“Think outside the box” is the phase used for several decades to encourage creative thinking.
Your outside-the-box thinking won’t make the limits of your staffing, dollar resources, and competitive challenges go away. Won’t do anything to expand the day beyond 24 hours either.
Justin Lathrop suggests we should Stop Thinking Outside the Box.
He pondered this tweet from Bobby Gruenewald at Catalyst Conference:
“Innovation comes from ‘thinking inside the box;’ believing God has given you everything you need despite constraints.”
Mr. Lathrop points out four dangers of trying to think outside the box. We can:
Open ourselves up to constantly complaining about our restraints
Are tempted to focus too much on creating the next big thing
Might become guilty of only dreaming and never doing
Start to rely on our ideas and strengths instead of God
There is danger here in becoming immobilized by our constraints. We can fall into the trap that we could do great things outside the box if only.
Seth Godin points out in Maybe next year…
Maybe next year…
- The economy will be going gangbusters
- Your knowledge will reach critical mass …
- Your family situation will be stable
- The competition will stop innovating …
…and then you can implement that great plan.
Until then you are stuck.
The highest creativity is to do things within our current constraints. Mr. Lathrop suggests when we start thinking that way we:
Look for solutions or improvements to current restraints
Trust God and everything He’s given us
Are more prone to use the talents and abilities God has given us
Free ourselves to make a real impact and accomplish great things
The core of his point here is that maybe, just maybe, God will get the credit if we get creative inside our current constraints.
Perhaps we should dream and plan for wonderful things leaning on God and then work within our current constraints.
I’m seeing this concept in my life now.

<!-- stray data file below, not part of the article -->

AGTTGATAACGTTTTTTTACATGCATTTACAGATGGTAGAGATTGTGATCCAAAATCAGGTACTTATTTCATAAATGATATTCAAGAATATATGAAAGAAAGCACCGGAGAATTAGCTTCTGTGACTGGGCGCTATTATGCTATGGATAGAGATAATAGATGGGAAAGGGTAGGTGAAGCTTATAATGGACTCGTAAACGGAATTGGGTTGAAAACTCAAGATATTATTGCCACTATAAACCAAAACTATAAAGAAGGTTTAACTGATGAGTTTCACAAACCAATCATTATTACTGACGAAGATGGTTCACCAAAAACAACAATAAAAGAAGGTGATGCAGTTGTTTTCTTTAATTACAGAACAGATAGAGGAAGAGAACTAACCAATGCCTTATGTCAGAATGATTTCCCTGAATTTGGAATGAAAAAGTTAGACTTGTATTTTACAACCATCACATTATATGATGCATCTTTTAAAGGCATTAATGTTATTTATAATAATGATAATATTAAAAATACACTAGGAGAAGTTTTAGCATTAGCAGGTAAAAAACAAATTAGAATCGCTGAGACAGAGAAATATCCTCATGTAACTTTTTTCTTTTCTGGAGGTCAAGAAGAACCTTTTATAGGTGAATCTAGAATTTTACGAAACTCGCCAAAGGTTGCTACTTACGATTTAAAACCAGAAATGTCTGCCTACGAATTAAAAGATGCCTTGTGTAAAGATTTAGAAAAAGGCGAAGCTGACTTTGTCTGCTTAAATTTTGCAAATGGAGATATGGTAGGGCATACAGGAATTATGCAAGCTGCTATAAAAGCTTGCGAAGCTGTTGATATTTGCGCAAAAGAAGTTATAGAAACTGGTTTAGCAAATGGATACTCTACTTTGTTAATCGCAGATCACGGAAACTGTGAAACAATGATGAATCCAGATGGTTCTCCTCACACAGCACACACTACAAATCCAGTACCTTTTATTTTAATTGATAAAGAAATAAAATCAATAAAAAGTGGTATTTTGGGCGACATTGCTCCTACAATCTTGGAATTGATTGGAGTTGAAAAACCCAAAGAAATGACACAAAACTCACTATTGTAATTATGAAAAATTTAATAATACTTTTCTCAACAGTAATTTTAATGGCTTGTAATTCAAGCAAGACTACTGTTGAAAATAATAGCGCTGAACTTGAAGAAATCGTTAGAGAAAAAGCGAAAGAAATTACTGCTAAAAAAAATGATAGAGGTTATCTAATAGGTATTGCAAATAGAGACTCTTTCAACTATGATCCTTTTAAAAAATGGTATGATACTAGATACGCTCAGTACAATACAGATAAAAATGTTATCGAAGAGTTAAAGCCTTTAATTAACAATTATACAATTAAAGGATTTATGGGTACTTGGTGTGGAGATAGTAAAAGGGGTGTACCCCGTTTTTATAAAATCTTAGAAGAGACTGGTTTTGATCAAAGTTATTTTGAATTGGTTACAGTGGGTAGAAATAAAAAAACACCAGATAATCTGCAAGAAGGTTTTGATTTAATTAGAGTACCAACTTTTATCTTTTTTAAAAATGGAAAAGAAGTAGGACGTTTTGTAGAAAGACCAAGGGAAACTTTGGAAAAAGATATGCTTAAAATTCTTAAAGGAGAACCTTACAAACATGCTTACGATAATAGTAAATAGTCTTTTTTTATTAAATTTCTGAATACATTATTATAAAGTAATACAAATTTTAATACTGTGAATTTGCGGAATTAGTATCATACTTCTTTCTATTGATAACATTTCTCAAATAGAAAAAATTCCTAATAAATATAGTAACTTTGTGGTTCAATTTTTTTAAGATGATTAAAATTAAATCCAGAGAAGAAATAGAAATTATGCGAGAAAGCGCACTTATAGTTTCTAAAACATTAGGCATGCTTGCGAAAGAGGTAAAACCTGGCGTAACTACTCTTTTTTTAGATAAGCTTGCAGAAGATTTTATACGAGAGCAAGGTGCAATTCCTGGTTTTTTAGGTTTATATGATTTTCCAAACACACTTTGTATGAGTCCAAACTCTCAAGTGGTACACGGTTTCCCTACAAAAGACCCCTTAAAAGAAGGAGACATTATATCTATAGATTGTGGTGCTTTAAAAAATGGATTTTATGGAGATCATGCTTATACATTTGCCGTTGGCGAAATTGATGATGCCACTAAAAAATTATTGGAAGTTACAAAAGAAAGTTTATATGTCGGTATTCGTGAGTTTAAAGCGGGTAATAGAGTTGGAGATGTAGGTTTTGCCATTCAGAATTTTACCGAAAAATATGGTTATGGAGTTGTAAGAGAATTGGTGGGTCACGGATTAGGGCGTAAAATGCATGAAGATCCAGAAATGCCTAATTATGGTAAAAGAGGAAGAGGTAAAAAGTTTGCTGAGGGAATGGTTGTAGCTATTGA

First, can’t go into details, but at my church we are thinking inside the box of our current constraints and great things are happening. God is moving and we are doing things inside the box. It’s obvious to me that it is God who is making things happen. And He is doing it inside our current constraints.
Second, again no details, but I’ve got some great ideas for increasing my impact in the nonprofit community but those ideas are way beyond certain resource constraints. As a result those nifty ideas aren’t going anywhere. Maybe next year…
Oh, wait, that’s what Mr. Godin was warning about. I probably need to figure out how to get my creative thinking back inside the box.
My other posts exploring the limits of thinking outside the box:
- Be creative *inside* the box explores the need to creatively help our constituencies who are struggling to implement change while we work within serious constraints of legal and regulatory and accounting and tax rules.
- If we are working with constraints of tax reporting and GAAP, perhaps we ought not be too creative. That insightful flash of creative accounting? Maybe not a good thing. If you go too far off the edge of the accounting and tax map, there be fraud.
3 thoughts on “Try thinking inside the box because the major constraints you work with are not going away”
Thanks for sharing this. Your blog looks great.
You are welcome. You had great insight – God can get the glory when we work inside our constraints.
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